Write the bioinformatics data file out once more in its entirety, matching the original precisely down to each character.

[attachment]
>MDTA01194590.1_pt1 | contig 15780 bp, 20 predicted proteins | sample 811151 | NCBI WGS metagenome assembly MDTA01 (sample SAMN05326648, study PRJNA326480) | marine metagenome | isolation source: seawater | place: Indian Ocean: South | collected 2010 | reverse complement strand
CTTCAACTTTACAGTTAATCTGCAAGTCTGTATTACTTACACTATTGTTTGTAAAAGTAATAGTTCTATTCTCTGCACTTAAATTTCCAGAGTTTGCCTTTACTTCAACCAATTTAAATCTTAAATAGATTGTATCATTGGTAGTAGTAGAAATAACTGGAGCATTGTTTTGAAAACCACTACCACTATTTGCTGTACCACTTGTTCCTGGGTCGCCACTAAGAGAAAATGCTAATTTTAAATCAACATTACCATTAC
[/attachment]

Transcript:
>MDTA01194590.1_pt1 | contig 15780 bp, 20 predicted proteins | sample 811151 | NCBI WGS metagenome assembly MDTA01 (sample SAMN05326648, study PRJNA326480) | marine metagenome | isolation source: seawater | place: Indian Ocean: South | collected 2010 | reverse complement strand
CTTCAACTTTACAGTTAATCTGCAAGTCTGTATTACTTACACTATTGTTTGTAAAAGTAATAGTTCTATTCTCTGCACTTAAATTTCCAGAGTTTGCCTTTACTTCAACCAATTTAAATCTTAAATAGATTGTATCATTGGTAGTAGTAGAAATAACTGGAGCATTGTTTTGAAAACCACTACCACTATTTGCTGTACCACTTGTTCCTGGGTCGCCACTAAGAGAAAATGCTAATTTTAAATCAACATTACCATTAC